LAS VEGAS (KLAS) — In today’s Cyber Safe Parent segment, Brian Loftus gathers tips that can help a business stay safe from cybercrime.

Businesses rely on their networks, data, and the internet to exist and cybercriminals exploit that. From the mom-and-pop shop to fortune 500 companies businesses are always at risk.

“By the time they’ve found out, that money’s long gone and there’s almost no way to get it back,” Lt. Allen Larsen of LVMPD said.

“Today it’s Capital One, last year it was Marriott, the year before it was Equifax,” Ted Rossman of said.

“The most common thing that we’re seeing with businesses is what we call a business e-mail compromise. It’s also called a man-in-the-middle attack,” Lt. Larsen added.

How it works: The business is about to start a transaction, a phishing email comes in saying wire instructions have been updated – some companies fall for the hook.

“Now they’ve wired – we’ve seen some cases with $200,000, $500,000… and for some of these small businesses, that’s enough to put them out,” Lt. Larsen said.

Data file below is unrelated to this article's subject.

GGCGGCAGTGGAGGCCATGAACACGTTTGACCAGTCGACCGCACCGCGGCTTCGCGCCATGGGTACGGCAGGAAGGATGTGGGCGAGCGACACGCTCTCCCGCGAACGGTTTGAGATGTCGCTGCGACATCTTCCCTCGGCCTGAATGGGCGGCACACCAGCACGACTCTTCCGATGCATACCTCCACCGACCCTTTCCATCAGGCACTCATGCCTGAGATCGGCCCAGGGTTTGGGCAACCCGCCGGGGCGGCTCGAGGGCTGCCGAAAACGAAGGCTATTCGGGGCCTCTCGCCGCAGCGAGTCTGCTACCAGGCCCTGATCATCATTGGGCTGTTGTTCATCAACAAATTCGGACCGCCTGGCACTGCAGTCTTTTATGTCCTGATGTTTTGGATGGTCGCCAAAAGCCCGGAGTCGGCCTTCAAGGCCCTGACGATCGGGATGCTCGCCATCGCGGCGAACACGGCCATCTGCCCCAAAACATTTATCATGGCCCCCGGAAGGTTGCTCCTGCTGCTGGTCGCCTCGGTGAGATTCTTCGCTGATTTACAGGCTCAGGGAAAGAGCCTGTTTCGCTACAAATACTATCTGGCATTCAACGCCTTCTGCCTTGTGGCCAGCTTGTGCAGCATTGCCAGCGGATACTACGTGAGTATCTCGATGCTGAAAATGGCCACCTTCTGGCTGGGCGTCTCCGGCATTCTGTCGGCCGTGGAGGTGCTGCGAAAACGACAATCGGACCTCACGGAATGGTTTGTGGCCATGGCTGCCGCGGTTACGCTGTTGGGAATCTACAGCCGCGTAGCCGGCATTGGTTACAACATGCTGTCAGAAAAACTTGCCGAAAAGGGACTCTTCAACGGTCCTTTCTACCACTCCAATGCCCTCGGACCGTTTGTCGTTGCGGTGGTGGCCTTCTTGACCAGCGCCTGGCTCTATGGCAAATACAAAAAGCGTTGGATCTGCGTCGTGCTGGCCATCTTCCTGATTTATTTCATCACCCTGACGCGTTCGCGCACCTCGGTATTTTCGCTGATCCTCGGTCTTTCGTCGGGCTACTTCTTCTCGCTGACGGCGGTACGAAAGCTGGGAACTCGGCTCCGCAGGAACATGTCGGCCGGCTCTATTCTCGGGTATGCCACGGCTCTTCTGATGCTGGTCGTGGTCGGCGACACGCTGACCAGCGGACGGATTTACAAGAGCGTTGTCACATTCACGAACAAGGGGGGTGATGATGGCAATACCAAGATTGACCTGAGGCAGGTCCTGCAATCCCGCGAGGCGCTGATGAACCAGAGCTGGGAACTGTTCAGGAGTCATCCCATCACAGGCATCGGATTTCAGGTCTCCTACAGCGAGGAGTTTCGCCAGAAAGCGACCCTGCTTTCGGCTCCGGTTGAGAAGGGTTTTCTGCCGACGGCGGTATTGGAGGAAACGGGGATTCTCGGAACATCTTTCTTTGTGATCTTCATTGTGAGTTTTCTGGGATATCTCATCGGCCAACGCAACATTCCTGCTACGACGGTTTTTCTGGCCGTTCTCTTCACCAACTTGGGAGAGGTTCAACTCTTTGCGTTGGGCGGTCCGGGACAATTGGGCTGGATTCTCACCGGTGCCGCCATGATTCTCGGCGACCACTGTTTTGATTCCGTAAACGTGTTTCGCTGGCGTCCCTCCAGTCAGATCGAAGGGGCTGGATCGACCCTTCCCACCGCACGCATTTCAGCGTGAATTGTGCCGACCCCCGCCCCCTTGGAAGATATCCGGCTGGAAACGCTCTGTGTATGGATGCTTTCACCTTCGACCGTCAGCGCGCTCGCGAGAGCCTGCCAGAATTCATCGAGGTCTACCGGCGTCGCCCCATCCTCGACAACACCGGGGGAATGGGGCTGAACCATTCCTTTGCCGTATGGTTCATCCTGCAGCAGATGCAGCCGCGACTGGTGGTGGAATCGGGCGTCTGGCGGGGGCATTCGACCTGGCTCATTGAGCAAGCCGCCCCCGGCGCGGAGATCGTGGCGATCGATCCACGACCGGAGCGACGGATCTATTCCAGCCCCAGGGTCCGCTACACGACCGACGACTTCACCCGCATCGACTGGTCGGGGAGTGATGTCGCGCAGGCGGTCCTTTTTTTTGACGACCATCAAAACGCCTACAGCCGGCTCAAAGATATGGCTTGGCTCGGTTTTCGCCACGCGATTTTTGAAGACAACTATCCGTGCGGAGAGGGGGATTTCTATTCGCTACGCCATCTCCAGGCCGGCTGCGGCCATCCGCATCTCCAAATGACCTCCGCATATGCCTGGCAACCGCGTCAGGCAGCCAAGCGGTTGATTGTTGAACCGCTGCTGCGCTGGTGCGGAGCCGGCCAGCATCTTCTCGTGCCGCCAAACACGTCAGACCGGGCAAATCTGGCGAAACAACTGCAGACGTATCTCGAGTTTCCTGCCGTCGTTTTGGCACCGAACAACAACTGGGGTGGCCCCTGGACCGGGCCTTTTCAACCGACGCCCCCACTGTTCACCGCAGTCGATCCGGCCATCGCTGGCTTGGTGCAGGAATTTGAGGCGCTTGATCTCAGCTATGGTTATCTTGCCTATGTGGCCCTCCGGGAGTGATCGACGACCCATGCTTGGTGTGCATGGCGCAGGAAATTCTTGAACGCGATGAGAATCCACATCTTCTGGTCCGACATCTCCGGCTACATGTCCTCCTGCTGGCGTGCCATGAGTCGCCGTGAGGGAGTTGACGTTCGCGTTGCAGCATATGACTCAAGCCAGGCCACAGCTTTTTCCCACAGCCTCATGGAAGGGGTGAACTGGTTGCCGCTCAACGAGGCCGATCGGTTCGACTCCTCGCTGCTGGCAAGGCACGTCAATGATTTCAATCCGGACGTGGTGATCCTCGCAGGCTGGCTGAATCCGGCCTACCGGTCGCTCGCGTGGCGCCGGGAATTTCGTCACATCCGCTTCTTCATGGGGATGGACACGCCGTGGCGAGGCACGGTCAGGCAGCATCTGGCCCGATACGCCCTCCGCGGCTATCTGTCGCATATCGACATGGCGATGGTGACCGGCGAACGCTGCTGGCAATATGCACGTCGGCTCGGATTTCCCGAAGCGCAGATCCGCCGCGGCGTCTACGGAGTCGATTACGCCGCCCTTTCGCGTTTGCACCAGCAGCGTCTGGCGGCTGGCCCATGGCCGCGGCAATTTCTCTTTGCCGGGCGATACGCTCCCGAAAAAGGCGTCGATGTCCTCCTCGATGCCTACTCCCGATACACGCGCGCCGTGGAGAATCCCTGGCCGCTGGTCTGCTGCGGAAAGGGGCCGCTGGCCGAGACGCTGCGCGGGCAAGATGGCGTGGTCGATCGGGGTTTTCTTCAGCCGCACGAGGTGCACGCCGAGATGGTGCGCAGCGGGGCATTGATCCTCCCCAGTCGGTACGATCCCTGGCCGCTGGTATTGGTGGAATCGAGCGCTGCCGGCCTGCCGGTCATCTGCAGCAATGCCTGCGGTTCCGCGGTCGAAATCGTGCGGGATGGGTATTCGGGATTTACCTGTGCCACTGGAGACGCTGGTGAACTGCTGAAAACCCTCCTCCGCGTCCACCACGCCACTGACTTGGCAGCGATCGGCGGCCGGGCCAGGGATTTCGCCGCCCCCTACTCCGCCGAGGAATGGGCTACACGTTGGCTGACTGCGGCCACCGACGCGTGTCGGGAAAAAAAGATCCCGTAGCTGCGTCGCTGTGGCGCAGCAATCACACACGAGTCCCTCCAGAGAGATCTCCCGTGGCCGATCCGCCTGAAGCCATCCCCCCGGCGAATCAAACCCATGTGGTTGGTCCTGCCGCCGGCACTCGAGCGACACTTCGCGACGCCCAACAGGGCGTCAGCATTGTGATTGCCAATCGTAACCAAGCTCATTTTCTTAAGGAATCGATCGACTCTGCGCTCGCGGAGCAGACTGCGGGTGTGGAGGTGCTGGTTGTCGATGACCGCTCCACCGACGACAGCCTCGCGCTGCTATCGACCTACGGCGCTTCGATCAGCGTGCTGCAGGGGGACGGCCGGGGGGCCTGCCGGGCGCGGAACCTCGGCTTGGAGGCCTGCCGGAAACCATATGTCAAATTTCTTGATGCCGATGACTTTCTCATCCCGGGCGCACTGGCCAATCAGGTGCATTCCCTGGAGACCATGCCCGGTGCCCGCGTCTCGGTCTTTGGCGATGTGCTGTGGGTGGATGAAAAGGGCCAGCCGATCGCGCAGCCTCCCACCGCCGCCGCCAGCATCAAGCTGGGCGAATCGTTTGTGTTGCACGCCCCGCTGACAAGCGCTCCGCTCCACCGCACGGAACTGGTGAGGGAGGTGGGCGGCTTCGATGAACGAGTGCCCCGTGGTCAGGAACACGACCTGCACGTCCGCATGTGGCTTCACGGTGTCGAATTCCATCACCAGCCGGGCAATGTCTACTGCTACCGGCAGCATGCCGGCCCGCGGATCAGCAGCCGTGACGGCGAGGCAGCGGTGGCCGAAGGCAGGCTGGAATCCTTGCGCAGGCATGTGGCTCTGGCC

Lt. Larsen says that business owners should stop and make a phone call first to confirm the source of the email.

“In every single case where we’ve had somebody victimized, if they would’ve picked up the phone and made that phone call, prior to sending the wire, they wouldn’t have lost all that money,” Lt. Larsen said.

According to the FBI, the cost of cybercrime in the U.S. was $3.5 billion dollars in 2019 – with half of all businesses the victim of a cyber attack.

“Never send any money online or by mail or anything like that unless it’s somebody that you know, personally, that you can trust,” Lt. Larsen said.

Companies can better protect themselves by having encryption technology to cloak customer credit card records, supplier networks, and employee financial data.

An easy fix is to improve password security.

“If they compromise your bank account and then you use the same password on your e-mail, now they pretty much own you,” Lt. Larsen said.

He recommends multi-factor authentication so there is at least an extra step “the bad guy has to get through.”

To check the legitimacy of email correspondence, hover over the sender’s email address to see who it’s actually from.

The account might say Microsoft Team, but when you click on the email address, it could actually be jumbled letters, and “obviously that’s a scam!” Lt. Larsen said.

Companies skipping these important steps present cybercriminals and hackers with an easy lock to pick, and in some cases, a wide-open door.